Day two we will shoot for someplace between Shamrock in Texas and Clinton in Oklahoma. This will allow for a book signing at Basrnes & Noble in Amarillo, a little Route 66 cruising, photo stops, and, of course, a meal at the Midpoint Cafe in Adrian, Texas.
Our primary focus for photos will be in Missouri and Illinois resultant of previous trips to Oklahoma. So, the end of day three should find us at the Munger Moss in Lebanon, Missouri. Along the way, or on the return trip, we must stop at Afton Station to see Laurel Kane and the latest additions, as well as Jerry McClanahan and Melba at 4 Women on the Route. At least one meal will be eaten at the Rock Cafe in Stroud. What kind of trip would this be without a stop there? 
Day four we will shoot for either Joliet or Springfield in Illinois. On the list is a visit to the home of Abraham Lincoln, something on my list for almost forty years, a stop at the Cozy Dog, a book signing at Barnes & Noble, and a visit with Buzz Waldmire.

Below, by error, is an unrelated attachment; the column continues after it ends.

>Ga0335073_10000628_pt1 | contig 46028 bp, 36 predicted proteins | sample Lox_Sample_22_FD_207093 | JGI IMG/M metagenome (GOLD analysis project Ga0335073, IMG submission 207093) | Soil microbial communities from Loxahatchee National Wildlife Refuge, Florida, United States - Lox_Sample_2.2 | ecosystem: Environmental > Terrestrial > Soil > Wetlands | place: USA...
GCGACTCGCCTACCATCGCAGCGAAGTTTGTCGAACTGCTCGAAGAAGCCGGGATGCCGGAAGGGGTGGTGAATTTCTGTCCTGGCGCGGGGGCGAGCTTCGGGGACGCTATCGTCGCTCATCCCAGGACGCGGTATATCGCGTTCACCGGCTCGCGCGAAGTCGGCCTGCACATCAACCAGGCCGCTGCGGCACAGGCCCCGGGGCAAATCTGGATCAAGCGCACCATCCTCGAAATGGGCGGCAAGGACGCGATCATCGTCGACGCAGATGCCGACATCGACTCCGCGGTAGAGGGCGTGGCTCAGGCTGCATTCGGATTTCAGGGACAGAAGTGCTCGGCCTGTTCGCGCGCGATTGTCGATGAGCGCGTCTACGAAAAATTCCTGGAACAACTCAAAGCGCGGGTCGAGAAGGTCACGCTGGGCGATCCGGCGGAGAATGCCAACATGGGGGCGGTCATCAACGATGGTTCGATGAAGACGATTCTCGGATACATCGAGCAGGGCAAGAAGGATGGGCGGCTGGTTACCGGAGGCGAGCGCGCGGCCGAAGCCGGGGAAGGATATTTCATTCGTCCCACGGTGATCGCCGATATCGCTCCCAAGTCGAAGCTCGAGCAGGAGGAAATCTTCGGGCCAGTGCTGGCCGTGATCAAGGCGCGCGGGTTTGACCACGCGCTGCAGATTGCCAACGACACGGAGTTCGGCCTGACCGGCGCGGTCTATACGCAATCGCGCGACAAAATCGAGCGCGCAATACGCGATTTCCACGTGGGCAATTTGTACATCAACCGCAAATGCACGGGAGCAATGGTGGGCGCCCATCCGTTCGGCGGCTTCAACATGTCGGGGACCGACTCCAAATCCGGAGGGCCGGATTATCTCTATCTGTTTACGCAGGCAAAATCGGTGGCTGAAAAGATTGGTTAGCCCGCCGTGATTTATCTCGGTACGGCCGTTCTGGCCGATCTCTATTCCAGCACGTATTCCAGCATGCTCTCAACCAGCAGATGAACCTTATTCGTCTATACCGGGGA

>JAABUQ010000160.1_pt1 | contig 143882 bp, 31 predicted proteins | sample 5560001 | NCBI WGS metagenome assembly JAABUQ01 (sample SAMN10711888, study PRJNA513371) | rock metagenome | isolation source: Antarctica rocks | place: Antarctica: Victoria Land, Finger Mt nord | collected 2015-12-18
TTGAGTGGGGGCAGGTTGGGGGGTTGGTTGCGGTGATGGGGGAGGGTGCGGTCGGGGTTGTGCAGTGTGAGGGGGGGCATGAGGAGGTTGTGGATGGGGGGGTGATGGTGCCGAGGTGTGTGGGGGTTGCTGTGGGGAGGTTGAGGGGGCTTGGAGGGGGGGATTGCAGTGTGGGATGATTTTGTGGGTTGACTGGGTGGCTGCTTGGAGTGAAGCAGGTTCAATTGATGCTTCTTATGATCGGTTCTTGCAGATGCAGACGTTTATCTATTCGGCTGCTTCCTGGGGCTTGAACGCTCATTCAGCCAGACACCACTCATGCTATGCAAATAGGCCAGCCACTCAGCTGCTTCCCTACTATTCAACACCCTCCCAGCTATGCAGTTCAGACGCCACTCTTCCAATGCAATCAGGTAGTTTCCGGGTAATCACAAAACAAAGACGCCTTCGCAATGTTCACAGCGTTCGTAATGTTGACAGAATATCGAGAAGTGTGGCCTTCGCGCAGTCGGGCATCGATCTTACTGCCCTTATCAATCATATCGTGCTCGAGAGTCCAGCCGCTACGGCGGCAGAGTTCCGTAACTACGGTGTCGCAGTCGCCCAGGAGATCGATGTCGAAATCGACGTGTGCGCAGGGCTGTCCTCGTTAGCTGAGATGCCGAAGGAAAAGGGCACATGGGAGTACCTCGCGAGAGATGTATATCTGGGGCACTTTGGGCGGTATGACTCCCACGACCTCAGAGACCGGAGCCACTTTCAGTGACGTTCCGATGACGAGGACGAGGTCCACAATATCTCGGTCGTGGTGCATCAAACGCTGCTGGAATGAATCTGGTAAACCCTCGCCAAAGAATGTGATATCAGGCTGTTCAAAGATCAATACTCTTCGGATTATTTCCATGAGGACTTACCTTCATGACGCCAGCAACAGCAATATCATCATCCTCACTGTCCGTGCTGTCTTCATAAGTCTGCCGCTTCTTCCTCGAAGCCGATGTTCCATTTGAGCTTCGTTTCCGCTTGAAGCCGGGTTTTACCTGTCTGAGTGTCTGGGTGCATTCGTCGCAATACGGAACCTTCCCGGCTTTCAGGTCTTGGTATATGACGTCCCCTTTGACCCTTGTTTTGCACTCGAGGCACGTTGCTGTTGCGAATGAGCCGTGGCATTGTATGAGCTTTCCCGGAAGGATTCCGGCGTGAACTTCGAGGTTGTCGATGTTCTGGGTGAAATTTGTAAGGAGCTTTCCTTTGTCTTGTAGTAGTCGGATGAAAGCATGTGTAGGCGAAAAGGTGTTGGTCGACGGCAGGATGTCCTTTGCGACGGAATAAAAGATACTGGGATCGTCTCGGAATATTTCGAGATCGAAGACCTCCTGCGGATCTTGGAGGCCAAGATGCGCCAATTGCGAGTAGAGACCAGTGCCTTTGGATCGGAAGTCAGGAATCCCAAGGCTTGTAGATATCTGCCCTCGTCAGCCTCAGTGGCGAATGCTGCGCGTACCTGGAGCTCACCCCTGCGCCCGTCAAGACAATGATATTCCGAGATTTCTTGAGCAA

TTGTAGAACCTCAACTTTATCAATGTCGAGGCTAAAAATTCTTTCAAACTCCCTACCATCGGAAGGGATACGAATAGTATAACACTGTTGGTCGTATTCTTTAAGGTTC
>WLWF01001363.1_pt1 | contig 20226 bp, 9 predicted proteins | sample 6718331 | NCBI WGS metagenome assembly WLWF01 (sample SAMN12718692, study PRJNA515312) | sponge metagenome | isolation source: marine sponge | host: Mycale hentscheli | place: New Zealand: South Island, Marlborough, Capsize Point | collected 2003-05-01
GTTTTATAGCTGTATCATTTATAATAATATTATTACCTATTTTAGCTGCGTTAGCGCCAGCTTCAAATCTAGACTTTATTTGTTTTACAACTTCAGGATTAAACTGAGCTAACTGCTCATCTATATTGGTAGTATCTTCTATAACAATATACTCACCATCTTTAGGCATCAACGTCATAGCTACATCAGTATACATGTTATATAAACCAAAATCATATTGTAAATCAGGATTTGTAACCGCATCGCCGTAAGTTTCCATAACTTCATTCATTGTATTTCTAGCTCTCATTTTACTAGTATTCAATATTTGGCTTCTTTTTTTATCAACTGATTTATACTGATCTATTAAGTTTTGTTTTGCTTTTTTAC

Day five will be a visit with Dave Clark, and hopefully, Cort Stevens, in Chicago before driving on to Jackson. A very long day to say the very least.
On day six we will visit with my dad in the morning, dine in the the Greektown section of Chicago, and shoot for someplace between Joliet and Springfield to end the day. This will be another very busy day with many hours spent behind the wheel and jumping from the car like rabbits to take pictures.
Speaking of rabbits, on day seven I plan on a visit with Rich Henry at Henry’s Rabbit Ranch.  We are shooting for Cuba to end the day where we will meet with Joe Sonderman and, possibly, sign books at the Wagon Wheel Motel.
That leaves us roughly 2.5 days to make it back to Kingman before the return to work where I can rest up from the vacation. In that space of time we must see the Muelers at the Blue Swallow in Tucumcari, Vicki at the Enchanted Trails Trading Post in Albuquerque, and a few other fine folks we have yet to meet.
To compensate for the rushed schedule I have promised myself a slower paced venture in the very near future. I am thinking Route 66 driven from end to end in a bone stock 1931 Ford truck should fit that bill. That might just be the trip that earns my wife sainthood.